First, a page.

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I need to be sure that all forms will be closed if I user somehow close the main form. So I decided to hide Close() function and I wrote something like this

public new bool Close()
        {
            List<Form> formsList = new List<Form>(Application.OpenForms.Count);
            foreach (var form in Application.OpenForms)
                formsList.Add((Form)form);
            formsList.Reverse();
            foreach (var form in formsList)
            {
                if (form.IsDisposed) continue;
                Invoke(new GenericEventHandler(() => { form.Close(); }));
            }

            return Application.OpenForms.Count == 0;
        }

So if all forms are closed successfully I return true and thanks to this I know that user can be logged out from application.

However it seems that form.Close() function is not fired immediately. After calling form.Close() formclosed event is not fired immediately as well as collection Application.OpenForms is not modified. The amount of opened forms is noted changed.

What could be a reason?

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5 Answers

Why dont you just use

Application.Exit();
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Because some of the forms can't be closed without confirmation or user action –  geronimo Aug 18 '11 at 7:46
    
@geronimo: But in your above mentioned code I don't see that you are confirming any user actions. –  Niraj Doshi Aug 18 '11 at 7:52
    
Confirmation is invoke during form closing events. I just forgot to mention about it :) –  geronimo Aug 18 '11 at 8:13
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If the main form is created in the standard way in WinForms via Application.Run(new MainForm()); then when it closes, the application will exit, closing all other forms. So I don't think you need to worry about manually closing all child forms.

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Well, if the user closes the main form, then upon closing it your application will definitely exit, since your form is responsible for keeping the application alive when it was passed to Application.Run().

Now, if you want to close your app when a form is closed, in that form you do this:

protected override void OnFormClosed(FormClosedEventArgs e)
{
    base.OnFormClosed(e);
    Application.Exit();
}
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In general I suggest not to use new keyword to any members of Control and/or Form class. If you need your own method use your own name of it.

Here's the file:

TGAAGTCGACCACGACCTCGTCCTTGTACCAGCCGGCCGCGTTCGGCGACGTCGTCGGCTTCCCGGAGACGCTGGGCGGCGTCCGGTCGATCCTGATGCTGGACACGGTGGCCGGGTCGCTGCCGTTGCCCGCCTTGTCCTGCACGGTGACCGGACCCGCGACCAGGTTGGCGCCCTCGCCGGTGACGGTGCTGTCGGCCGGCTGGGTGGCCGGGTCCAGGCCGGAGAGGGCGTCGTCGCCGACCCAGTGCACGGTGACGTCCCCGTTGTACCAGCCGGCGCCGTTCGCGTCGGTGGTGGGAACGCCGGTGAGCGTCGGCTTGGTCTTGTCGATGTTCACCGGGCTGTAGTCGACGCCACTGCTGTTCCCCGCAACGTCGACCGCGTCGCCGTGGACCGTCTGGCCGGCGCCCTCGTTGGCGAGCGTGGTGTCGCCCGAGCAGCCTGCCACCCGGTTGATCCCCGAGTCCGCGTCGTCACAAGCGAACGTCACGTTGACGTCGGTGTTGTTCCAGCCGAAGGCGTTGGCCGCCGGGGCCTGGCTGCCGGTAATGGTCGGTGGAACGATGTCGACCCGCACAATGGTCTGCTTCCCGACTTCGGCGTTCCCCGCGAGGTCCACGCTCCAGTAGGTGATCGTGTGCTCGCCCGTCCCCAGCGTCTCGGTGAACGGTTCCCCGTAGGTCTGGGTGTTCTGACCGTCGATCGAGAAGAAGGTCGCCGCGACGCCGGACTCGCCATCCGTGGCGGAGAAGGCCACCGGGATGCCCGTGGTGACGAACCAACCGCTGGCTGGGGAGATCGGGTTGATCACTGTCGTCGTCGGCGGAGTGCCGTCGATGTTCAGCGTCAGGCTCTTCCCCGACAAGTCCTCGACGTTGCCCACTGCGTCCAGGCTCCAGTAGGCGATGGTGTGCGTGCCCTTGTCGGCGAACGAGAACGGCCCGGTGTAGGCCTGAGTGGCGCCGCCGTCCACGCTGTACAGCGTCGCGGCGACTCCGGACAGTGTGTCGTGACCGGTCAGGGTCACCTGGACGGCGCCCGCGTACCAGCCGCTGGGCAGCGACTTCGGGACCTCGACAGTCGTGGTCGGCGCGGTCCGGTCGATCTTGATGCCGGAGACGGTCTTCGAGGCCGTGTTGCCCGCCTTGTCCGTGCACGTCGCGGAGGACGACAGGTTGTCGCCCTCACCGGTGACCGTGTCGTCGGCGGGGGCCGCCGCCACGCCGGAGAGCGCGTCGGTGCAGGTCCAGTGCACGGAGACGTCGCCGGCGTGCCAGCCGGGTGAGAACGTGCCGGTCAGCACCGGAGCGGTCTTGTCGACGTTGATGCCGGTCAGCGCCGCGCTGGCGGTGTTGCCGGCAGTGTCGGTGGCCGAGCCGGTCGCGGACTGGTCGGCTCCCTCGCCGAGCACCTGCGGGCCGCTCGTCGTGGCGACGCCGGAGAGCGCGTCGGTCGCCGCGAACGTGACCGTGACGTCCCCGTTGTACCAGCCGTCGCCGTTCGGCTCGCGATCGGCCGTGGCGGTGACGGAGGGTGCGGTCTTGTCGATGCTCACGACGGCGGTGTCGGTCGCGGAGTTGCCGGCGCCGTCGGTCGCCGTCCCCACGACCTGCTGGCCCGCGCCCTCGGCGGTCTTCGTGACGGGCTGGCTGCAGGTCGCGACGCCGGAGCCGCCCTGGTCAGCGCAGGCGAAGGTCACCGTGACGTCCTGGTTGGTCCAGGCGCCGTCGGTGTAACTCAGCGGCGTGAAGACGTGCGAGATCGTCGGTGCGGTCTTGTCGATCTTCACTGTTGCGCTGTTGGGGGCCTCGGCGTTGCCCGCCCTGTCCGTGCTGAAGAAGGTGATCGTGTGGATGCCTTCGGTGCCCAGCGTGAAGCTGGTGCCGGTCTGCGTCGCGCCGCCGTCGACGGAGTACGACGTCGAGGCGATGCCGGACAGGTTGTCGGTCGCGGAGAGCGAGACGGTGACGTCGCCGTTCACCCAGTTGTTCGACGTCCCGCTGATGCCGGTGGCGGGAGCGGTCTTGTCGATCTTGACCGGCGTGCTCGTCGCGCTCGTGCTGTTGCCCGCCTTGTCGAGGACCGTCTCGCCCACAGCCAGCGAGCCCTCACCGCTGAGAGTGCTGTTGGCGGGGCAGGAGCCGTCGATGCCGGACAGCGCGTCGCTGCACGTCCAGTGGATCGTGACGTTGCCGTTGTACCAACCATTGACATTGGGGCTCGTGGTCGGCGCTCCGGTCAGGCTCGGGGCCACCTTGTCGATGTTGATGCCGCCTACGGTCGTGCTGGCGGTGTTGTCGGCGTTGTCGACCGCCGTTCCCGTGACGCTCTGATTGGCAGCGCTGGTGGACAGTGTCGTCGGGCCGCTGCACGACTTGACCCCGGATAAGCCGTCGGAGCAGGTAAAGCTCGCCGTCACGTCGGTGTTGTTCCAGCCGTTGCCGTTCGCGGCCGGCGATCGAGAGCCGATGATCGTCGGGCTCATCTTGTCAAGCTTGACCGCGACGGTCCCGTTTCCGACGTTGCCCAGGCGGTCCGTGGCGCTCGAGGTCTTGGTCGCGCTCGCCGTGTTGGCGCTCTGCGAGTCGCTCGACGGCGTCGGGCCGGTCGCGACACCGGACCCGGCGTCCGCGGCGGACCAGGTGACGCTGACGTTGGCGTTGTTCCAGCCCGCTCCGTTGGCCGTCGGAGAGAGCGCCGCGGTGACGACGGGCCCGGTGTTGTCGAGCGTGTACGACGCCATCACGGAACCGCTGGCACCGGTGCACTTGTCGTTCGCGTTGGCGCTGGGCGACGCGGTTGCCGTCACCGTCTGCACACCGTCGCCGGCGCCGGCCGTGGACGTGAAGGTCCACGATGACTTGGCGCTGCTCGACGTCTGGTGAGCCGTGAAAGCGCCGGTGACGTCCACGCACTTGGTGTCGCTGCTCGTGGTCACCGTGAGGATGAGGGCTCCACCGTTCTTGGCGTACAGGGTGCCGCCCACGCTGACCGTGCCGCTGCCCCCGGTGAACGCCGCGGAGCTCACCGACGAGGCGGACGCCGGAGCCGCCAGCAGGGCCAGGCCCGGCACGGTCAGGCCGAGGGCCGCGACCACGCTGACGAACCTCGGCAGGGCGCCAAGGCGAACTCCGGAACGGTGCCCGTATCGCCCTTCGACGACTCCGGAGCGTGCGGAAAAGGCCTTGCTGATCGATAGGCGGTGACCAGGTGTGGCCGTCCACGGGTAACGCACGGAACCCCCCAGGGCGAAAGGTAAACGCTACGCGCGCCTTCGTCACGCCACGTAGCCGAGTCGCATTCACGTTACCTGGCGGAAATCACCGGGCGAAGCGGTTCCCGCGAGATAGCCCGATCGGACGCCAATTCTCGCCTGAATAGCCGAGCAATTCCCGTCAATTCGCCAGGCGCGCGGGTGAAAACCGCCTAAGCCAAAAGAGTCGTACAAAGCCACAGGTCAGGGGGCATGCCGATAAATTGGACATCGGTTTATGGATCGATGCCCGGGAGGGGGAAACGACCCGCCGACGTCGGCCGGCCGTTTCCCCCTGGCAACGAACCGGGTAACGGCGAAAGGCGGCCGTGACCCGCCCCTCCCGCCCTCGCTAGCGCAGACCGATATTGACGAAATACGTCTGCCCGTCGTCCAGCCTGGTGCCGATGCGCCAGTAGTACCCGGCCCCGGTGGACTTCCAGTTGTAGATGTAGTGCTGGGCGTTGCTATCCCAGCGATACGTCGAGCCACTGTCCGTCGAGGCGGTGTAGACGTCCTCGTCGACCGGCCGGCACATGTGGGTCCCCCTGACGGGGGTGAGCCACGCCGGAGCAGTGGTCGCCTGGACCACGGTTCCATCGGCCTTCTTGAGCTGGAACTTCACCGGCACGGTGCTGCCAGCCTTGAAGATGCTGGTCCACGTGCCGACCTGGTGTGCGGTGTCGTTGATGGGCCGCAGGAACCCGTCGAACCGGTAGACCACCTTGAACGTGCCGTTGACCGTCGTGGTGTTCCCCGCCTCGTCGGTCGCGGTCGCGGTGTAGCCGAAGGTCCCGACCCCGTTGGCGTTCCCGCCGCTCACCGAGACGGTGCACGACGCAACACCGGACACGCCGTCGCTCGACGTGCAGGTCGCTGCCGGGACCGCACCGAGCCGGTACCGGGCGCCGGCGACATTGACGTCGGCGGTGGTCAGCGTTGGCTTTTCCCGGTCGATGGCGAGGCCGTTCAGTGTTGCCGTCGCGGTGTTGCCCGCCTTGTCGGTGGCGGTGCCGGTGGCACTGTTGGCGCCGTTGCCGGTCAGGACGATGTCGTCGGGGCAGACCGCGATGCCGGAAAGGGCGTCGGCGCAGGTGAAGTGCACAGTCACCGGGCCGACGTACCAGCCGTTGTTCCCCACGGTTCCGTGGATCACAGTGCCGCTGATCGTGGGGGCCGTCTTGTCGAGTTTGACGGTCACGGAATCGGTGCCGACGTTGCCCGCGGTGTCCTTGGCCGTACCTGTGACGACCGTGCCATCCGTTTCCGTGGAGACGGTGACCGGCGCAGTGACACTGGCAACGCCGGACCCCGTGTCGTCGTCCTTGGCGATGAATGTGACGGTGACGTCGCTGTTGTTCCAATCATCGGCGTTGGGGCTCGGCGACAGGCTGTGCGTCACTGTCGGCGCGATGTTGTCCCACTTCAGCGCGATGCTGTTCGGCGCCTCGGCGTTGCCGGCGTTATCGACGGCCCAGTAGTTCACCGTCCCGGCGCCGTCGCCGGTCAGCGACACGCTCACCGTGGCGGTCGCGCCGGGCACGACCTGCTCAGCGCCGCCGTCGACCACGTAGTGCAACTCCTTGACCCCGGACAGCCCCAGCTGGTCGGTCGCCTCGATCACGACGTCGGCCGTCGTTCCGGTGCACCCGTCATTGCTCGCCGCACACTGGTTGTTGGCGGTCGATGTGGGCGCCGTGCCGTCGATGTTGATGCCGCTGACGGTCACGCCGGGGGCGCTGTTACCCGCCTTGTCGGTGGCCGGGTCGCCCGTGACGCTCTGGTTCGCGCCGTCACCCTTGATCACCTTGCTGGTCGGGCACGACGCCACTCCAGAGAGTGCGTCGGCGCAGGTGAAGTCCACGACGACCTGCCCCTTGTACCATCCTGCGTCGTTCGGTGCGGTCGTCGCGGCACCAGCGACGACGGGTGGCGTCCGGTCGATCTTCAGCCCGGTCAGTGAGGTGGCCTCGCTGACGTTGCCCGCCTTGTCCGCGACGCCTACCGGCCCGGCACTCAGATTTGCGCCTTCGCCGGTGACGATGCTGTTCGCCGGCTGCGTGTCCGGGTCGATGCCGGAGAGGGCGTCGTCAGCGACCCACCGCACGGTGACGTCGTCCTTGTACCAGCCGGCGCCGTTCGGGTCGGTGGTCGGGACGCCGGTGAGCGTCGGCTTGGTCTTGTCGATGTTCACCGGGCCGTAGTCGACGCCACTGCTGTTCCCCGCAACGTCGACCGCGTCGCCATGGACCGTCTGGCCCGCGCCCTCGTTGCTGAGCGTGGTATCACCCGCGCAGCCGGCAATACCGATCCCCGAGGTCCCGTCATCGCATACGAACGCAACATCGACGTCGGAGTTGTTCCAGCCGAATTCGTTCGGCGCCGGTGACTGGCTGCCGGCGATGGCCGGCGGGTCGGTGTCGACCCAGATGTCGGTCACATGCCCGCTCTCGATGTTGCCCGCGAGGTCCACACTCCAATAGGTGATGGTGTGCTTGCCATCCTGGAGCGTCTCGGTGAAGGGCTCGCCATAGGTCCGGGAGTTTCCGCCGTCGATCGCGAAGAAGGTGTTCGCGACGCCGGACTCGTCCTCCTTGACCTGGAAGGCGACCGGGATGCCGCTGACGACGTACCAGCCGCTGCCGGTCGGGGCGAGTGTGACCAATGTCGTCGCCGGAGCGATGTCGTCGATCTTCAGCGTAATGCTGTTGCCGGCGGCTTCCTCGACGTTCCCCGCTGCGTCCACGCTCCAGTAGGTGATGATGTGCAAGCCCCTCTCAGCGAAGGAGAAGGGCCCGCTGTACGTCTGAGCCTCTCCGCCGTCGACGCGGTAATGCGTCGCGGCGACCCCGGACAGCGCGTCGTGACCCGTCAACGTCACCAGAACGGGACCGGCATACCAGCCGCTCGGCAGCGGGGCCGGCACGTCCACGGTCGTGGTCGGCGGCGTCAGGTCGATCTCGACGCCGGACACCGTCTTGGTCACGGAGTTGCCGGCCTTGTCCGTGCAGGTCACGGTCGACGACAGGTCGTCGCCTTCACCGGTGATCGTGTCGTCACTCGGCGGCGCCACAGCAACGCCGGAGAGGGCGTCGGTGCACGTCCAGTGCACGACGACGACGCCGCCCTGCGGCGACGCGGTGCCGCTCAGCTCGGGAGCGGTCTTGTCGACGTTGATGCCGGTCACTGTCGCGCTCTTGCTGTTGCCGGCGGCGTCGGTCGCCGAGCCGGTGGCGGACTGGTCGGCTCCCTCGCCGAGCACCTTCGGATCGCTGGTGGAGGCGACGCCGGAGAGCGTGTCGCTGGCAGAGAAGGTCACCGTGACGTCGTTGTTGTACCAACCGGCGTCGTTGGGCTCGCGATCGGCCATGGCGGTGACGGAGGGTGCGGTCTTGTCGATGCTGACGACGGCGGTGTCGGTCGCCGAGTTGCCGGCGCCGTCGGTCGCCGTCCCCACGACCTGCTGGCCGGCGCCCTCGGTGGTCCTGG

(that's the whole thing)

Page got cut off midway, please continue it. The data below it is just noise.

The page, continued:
In your code you don't really need to use Invoke when closing child forms.

If you need to be sure that all your child Forms are closed before you actually execute logic related to MainForm.Close you may subscribe to MainForm.FormClosing event with handler similar to follwing:

void Form1_FormClosing(object sender, FormClosingEventArgs e)
{
    bool allChildFormsClosed = !closeAllChildForms();

    if(!allChildFormsClosed)
    {
        e.Cancel = true;
        MessageBox.Show("Failed to close one or more child forms.");
        // better add some yes|no dialog to force exit if necessary
    }
}

You may implement closeAllChildForms in a similar way as you did above - just: remove the formsList.Reverse(); and the 'Invoke..' - just call Close directly and update: if (this == form || form.IsDisposed) continue;

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If for some reason, Application.Exit isn't cutting it for you, you could try this code (put it in the form's FormClosing event):

while (Application.OpenForms.Count > 1)
{
  Form form = Application.OpenForms[1];
  form.Close();
  while (!form.IsDisposed) Application.DoEvents();
}

or if you want it to time out if it can't close all the forms after a while,

while (Application.OpenForms.Count > 1)
{
  Form form = Application.OpenForms[1];
  form.Close();
  DateTime StartTime = DateTime.Now;
  while (!form.IsDisposed && (StartTime - DateTime.Now).TotalMilliseconds < 1000)
    Application.DoEvents(); //1-second timeout here
  if (!form.IsDisposed) //if it's still not closed
  {
    //send a message to the user that the application can't exit right now
    mbox("some forms are still open or whatever");
    e.Cancel = true;
    return;
  }
}
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